Wood is a renewable fuel, the use of which combines well with the management and maintenance of copses, small woods and hedgerows. When burnt in an efficient stove or furnace, wood produces little smoke and does not contribute to acid rain. Chemically, burning wood is the same process as the natural decay of wood, but at a much faster speed. Burning wood produces no different environmental effect than does the natural decay process, provided the level of fuel use does not outpace regeneration. Wood is a viable fuel for contributing to the heating of rural homes and businesses in Britain, and can support new planting schemes, as well as the management of existing woodlands.
Charcoal is partly-burnt wood which is used for fuel and other purposes. By producing charcoal for local barbecue and other uses, the woodland owner is helping to conserve local woodland through management, reducing transport requirements, and reducing the import of charcoal from places where this trade may contribute to forest destruction.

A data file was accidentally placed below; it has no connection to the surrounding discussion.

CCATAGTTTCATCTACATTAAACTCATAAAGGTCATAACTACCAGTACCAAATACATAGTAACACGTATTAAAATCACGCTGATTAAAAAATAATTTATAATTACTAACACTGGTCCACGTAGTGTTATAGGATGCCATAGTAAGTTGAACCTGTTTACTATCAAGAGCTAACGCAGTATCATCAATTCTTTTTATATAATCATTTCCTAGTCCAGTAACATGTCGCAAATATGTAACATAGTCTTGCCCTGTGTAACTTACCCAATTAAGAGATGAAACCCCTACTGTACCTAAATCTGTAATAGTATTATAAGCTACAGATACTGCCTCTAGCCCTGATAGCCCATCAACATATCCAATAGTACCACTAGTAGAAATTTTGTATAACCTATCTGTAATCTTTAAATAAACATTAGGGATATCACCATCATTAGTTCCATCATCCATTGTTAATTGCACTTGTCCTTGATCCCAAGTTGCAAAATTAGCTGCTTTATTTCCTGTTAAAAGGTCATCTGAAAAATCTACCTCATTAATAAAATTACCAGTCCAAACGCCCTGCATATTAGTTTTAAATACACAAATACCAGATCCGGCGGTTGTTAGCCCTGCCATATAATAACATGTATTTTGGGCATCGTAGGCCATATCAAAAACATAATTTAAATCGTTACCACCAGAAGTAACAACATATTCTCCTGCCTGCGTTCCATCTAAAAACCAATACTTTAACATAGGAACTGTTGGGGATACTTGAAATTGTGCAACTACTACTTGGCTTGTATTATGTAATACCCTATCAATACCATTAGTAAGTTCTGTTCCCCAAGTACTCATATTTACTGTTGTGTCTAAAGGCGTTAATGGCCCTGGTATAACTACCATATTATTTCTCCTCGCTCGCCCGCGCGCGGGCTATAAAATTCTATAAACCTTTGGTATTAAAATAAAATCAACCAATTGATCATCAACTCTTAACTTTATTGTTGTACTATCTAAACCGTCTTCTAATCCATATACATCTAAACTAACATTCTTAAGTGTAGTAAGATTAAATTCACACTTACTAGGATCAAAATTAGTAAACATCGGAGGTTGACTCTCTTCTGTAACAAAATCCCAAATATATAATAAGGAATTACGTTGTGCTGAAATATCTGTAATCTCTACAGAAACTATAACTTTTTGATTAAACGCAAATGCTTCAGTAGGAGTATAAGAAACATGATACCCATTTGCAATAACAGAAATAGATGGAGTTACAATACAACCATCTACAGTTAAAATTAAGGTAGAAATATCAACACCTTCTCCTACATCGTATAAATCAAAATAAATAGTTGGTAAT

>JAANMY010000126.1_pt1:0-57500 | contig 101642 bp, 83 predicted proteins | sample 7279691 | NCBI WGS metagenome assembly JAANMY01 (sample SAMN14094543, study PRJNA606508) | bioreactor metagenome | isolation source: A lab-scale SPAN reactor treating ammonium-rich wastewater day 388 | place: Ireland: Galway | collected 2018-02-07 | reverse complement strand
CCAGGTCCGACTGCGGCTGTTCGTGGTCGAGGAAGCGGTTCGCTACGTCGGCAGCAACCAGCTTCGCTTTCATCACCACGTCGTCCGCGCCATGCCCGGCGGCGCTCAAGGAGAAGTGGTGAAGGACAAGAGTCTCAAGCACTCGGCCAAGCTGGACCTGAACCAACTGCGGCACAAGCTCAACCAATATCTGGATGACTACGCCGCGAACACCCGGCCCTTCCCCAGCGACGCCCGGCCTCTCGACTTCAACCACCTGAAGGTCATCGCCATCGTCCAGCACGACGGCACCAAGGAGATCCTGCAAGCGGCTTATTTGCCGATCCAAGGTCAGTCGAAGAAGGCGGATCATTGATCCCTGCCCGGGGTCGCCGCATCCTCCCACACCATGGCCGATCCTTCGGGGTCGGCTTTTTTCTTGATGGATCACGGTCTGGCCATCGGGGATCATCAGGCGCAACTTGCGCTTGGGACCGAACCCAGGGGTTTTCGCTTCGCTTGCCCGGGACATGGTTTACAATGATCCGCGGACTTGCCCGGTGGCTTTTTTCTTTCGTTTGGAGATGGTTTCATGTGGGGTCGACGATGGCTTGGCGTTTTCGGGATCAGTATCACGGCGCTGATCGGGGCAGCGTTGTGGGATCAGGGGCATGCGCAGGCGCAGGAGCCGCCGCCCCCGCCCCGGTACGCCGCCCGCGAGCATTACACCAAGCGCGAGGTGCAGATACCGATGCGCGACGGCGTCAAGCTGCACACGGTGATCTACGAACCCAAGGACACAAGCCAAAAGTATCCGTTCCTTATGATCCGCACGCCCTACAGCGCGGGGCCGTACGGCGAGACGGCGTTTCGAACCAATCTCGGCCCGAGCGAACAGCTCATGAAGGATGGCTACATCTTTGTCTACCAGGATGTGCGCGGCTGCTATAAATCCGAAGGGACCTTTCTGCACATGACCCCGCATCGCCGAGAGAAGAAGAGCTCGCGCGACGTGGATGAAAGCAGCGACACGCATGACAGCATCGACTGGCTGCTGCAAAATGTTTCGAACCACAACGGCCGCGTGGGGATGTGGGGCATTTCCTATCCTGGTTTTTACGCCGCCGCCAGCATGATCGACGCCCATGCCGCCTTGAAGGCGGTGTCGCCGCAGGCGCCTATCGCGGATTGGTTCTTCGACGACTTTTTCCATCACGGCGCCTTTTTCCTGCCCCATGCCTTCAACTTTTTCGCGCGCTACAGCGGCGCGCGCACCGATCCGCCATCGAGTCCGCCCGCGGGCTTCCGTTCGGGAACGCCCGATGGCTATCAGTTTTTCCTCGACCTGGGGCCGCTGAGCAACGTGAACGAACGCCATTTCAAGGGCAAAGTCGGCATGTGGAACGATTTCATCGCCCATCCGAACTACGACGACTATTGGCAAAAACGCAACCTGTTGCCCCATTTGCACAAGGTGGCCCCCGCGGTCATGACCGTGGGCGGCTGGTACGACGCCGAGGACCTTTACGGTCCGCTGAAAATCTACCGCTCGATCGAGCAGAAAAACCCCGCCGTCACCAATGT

Wood can also be converted to woodchips and burnt for direct heating or the generation of electricity. Short rotation coppice crops are being grown for this purpose in the UK and elsewhere. Cultivation and harvesting is highly mechanised, with more similarities to arable farming than woodland management.